Moseley-Braun, Carol Elizabeth

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Moseley-Braun, Carol Elizabeth

Carol Moseley-Braun was the first woman and first African-American to serve as assistant majority leader of the Illinois House of Representatives; later, she became the first woman and first African-American to hold executive office in Cook County (Chicago), Illinois. In 1992, she became the first African-American woman from the state of Illinois to be elected to the U.S. Senate, where she served until 1998.

Carol Elizabeth Moseley was born on August 16, 1947 in Chicago, the daughter of a police officer and a medical technician. She earned her Bachelor of Arts degree from the University of Illinois at Chicago in 1969. She then went to the University of Chicago Law School, where she was awarded her juris doctor degree in 1972. After earning her law degree, she spent one year as an associate with the firm of Davis, Miner, and Barnhill.

In 1973, Moseley-Braun was appointed assistant U.S. attorney for the Northern District of Illinois, a position she held until 1977. Her election to the Illinois state legislature in 1978 started her on the road that would eventually lead to the U.S. Senate. While a member of the Illinois House, Moseley-Braun rose to the position of assistant majority leader, becoming the first African-American and the first woman to do so.

Moseley-Braun's last position before being elected to the U.S. Senate was Cook County recorder of deeds and registrar of titles. She was also the first woman and first African-American to hold this, or any, executive office in Cook County.

Moseley-Braun entered the Illinois primary and upset two-term Democratic incumbent Alan J. Dixon. She then played upon voters' unhappiness with the sagging U.S. economy to clinch her victory over Republican Richard S. Williamson and to become the first African-American woman elected to the U.S. Senate.

Moseley-Braun's rise to national office was not without controversy. During her campaign against Williamson, it was reported that she had received over $28,000 in royalty payments from the sale of timber on land owned by her mother, a nursing home resident whose care was being paid for by Medicaid. Moseley-Braun did not report the income to either the Internal Revenue Service or Medicaid, as required by law. She later repaid the state $15,239 for her mother's nursing home expenses.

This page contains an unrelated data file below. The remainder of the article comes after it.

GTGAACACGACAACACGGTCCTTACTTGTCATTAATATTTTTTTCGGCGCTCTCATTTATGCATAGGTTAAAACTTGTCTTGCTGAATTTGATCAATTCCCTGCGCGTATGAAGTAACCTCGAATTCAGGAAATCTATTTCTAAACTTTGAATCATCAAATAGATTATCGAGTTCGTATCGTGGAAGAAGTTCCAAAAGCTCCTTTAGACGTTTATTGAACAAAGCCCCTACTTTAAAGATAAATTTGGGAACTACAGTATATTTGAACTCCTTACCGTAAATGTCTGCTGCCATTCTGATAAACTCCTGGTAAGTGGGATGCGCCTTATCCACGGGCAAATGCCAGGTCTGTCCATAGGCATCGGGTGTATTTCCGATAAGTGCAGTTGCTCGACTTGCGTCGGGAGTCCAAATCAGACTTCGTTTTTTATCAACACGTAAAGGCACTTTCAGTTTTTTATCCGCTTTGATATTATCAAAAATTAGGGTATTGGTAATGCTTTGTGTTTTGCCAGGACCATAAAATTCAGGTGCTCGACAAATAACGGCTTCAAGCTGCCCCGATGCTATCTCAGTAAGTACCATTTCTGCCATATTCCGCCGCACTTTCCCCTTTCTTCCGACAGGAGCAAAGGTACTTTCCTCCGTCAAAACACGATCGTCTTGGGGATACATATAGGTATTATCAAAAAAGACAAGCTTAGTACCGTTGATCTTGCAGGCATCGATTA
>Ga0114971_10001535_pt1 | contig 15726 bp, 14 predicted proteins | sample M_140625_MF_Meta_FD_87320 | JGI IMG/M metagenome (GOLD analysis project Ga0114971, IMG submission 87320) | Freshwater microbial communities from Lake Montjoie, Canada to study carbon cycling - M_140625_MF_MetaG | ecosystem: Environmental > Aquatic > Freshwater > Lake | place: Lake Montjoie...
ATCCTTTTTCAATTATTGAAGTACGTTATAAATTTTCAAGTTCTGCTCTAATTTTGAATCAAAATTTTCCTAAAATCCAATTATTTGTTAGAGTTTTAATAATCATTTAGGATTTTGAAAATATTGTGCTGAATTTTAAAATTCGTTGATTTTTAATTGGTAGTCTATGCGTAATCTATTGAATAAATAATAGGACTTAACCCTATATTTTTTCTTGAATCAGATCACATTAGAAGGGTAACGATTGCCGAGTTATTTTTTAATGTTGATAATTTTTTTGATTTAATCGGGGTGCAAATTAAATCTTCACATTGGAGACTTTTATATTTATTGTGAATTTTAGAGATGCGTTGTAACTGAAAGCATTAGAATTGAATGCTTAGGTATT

During her term in the Senate, Moseley-Braun was appointed to some of the most powerful and influential Senate committees: Banking, Housing and Urban Affairs; Small Business; and Judiciary. She also became a member of the Congressional Black Caucus.

In May 1993, just a few months after her induction into the Senate, she challenged Senator strom thurmond (R-S.C.), the Senate's most senior member at the time. The two debated a bill that would have extended the design patent on the insignia of the United Daughters of the Confederacy (UDC), which featured the Confederate flag. Arguing that the flag was a symbol of a time in U.S. history when African-Americans were held as human chattel under the flag of the Confederacy, Moseley-Braun persuaded her colleagues on the Judiciary Committee not to extend the UDC patent.

The issue was not dead, however. In July 1993, Senator jesse helms (R-N.C.) included the patent extension as an amendment to another bill. The Senate voted 52–48 to approve the amendment. Undaunted, Moseley-Braun vowed to filibuster to reverse the vote. She lobbied her fellow Senators to reconsider the vote on the Helms amendment. She argued that the Confederate flag had no place in our modern times, no place in the Senate, and no place in our society. The Senate reconsidered its vote and finally tabled the Helms amendment, effectively killing it, by a vote of 75–25.

Moseley-Braun was narrowly defeated for re-election in 1998, losing to wealthy Republican Peter Fitzgerald in a heated race in Illinois. Immediately following her defeat, she served from 1998 to 1999 as a consultant on school construction to the Education Department. In 1999, with the support of President bill clinton, she was nominated to be the U.S. ambassador to New Zealand and Samoa. Her appointment was approved by a 96–2 vote in the Senate. She served for two years in that position.

"How we characterize the debate will have a critical impact on how we characterize the outcome."
—Carol Moseley-Braun

In 2003, Moseley-Braun served as executive vice president at Good Works International, a global policy and strategy consulting company. Although some expected her to run again for the Senate in 2004, she decided to enter the presidential race instead, announcing the decision in 2003. In the early stages of her campaign, she received support and endorsements from several feminist and minority political-action groups.

Further readings

Moseley-Braun, Carol. 1995. "Interracial Adoption." A.B.A. Journal 45.

Page, Clarence. 2003. "Dems' Dilemma: Moseley-Braun vs. Sharpton." Daily Press K3.